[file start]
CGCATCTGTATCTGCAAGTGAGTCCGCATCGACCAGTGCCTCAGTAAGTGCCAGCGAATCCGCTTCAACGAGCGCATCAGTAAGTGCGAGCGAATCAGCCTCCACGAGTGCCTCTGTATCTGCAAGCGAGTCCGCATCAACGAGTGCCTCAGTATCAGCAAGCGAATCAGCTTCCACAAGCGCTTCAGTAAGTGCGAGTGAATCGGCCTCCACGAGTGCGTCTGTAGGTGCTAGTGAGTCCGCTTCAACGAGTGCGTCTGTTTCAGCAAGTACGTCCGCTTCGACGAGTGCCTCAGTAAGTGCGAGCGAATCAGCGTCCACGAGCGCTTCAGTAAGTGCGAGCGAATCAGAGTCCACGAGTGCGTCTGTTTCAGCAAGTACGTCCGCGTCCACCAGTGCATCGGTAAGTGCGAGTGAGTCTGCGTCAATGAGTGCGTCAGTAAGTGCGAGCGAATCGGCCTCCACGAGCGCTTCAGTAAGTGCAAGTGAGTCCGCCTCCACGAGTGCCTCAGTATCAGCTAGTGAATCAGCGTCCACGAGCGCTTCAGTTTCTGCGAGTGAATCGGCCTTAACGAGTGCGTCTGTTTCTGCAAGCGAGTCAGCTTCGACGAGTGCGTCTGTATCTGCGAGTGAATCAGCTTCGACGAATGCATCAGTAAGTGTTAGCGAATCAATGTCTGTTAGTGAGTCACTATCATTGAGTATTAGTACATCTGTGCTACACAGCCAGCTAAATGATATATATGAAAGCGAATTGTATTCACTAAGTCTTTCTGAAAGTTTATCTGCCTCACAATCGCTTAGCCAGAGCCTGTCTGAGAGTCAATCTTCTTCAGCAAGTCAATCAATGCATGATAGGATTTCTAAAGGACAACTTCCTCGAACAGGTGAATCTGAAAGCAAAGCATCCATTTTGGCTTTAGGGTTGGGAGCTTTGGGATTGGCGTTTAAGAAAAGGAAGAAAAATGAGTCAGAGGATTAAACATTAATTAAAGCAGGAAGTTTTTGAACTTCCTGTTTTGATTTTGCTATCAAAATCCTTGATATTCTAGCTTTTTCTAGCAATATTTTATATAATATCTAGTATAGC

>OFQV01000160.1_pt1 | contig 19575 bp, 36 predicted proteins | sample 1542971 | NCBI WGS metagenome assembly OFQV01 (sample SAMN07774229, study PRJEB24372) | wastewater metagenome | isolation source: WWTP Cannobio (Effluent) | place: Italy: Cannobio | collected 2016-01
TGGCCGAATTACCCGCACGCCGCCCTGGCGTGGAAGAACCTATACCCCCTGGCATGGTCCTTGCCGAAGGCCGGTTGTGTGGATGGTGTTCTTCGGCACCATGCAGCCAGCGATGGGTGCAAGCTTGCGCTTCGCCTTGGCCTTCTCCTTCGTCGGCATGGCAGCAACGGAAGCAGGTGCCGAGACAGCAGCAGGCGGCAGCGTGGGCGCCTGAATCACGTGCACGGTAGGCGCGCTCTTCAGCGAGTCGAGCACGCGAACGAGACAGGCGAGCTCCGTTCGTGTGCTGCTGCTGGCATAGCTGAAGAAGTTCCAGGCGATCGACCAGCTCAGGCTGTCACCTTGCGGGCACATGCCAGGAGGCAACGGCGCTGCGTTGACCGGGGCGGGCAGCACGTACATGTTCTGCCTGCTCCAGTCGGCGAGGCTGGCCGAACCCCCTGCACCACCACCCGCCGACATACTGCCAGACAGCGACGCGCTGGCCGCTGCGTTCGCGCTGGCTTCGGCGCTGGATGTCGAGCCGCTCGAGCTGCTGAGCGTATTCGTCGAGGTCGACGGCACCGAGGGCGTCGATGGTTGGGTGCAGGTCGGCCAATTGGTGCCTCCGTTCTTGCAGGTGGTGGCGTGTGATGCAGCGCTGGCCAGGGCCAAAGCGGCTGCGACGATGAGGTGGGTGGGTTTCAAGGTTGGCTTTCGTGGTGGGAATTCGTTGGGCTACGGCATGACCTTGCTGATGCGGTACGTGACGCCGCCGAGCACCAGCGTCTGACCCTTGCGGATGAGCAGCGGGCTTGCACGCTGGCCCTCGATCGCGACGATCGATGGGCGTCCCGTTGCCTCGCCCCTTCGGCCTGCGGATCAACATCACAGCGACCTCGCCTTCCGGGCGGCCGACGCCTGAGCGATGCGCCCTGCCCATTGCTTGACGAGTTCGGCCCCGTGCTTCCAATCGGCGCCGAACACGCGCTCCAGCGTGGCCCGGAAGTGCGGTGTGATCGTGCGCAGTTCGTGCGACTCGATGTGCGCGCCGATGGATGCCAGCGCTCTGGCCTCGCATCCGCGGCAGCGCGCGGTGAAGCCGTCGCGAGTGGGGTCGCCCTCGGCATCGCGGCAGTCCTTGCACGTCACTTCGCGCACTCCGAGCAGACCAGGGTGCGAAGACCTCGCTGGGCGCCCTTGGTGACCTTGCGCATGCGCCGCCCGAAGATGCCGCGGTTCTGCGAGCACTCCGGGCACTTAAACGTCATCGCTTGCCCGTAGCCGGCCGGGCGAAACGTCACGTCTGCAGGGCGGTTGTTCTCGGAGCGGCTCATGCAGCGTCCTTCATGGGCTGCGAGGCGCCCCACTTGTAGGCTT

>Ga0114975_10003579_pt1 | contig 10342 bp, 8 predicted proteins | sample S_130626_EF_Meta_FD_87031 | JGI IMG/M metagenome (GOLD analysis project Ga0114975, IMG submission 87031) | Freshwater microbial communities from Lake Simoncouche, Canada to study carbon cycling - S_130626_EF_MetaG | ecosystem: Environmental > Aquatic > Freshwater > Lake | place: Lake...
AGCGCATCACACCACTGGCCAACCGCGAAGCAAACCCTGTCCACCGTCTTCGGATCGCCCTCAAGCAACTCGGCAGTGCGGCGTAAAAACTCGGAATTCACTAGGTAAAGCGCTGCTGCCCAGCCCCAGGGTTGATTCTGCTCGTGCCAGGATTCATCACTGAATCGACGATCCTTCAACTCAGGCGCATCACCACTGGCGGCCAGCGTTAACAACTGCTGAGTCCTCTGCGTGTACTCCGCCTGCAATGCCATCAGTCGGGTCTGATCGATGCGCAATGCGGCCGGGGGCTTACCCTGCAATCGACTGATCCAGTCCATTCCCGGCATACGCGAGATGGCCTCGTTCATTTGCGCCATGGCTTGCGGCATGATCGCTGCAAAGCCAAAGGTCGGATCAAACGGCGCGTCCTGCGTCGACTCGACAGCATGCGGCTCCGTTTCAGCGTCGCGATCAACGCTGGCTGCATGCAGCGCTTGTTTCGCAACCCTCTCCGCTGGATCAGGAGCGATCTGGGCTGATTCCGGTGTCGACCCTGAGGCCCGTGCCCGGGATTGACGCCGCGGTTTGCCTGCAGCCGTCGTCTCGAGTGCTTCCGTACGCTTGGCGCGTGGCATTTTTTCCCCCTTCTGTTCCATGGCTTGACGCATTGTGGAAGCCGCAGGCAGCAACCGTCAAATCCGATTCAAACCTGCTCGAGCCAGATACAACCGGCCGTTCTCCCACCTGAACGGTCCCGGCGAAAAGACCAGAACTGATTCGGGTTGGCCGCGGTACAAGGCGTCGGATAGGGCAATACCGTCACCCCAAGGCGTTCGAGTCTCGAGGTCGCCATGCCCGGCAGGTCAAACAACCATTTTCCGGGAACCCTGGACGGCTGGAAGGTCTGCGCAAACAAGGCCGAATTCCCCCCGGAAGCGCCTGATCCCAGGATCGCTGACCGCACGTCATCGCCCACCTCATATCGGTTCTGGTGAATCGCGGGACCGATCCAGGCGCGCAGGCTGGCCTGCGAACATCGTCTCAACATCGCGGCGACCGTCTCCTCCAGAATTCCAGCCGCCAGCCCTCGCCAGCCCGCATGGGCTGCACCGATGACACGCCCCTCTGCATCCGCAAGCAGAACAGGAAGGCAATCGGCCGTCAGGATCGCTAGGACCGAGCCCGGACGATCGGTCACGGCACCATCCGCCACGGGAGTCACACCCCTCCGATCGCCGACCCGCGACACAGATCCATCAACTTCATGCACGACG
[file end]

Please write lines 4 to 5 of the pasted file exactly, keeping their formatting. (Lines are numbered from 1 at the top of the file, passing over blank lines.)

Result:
>Ga0114975_10003579_pt1 | contig 10342 bp, 8 predicted proteins | sample S_130626_EF_Meta_FD_87031 | JGI IMG/M metagenome (GOLD analysis project Ga0114975, IMG submission 87031) | Freshwater microbial communities from Lake Simoncouche, Canada to study carbon cycling - S_130626_EF_MetaG | ecosystem: Environmental > Aquatic > Freshwater > Lake | place: Lake...
AGCGCATCACACCACTGGCCAACCGCGAAGCAAACCCTGTCCACCGTCTTCGGATCGCCCTCAAGCAACTCGGCAGTGCGGCGTAAAAACTCGGAATTCACTAGGTAAAGCGCTGCTGCCCAGCCCCAGGGTTGATTCTGCTCGTGCCAGGATTCATCACTGAATCGACGATCCTTCAACTCAGGCGCATCACCACTGGCGGCCAGCGTTAACAACTGCTGAGTCCTCTGCGTGTACTCCGCCTGCAATGCCATCAGTCGGGTCTGATCGATGCGCAATGCGGCCGGGGGCTTACCCTGCAATCGACTGATCCAGTCCATTCCCGGCATACGCGAGATGGCCTCGTTCATTTGCGCCATGGCTTGCGGCATGATCGCTGCAAAGCCAAAGGTCGGATCAAACGGCGCGTCCTGCGTCGACTCGACAGCATGCGGCTCCGTTTCAGCGTCGCGATCAACGCTGGCTGCATGCAGCGCTTGTTTCGCAACCCTCTCCGCTGGATCAGGAGCGATCTGGGCTGATTCCGGTGTCGACCCTGAGGCCCGTGCCCGGGATTGACGCCGCGGTTTGCCTGCAGCCGTCGTCTCGAGTGCTTCCGTACGCTTGGCGCGTGGCATTTTTTCCCCCTTCTGTTCCATGGCTTGACGCATTGTGGAAGCCGCAGGCAGCAACCGTCAAATCCGATTCAAACCTGCTCGAGCCAGATACAACCGGCCGTTCTCCCACCTGAACGGTCCCGGCGAAAAGACCAGAACTGATTCGGGTTGGCCGCGGTACAAGGCGTCGGATAGGGCAATACCGTCACCCCAAGGCGTTCGAGTCTCGAGGTCGCCATGCCCGGCAGGTCAAACAACCATTTTCCGGGAACCCTGGACGGCTGGAAGGTCTGCGCAAACAAGGCCGAATTCCCCCCGGAAGCGCCTGATCCCAGGATCGCTGACCGCACGTCATCGCCCACCTCATATCGGTTCTGGTGAATCGCGGGACCGATCCAGGCGCGCAGGCTGGCCTGCGAACATCGTCTCAACATCGCGGCGACCGTCTCCTCCAGAATTCCAGCCGCCAGCCCTCGCCAGCCCGCATGGGCTGCACCGATGACACGCCCCTCTGCATCCGCAAGCAGAACAGGAAGGCAATCGGCCGTCAGGATCGCTAGGACCGAGCCCGGACGATCGGTCACGGCACCATCCGCCACGGGAGTCACACCCCTCCGATCGCCGACCCGCGACACAGATCCATCAACTTCATGCACGACG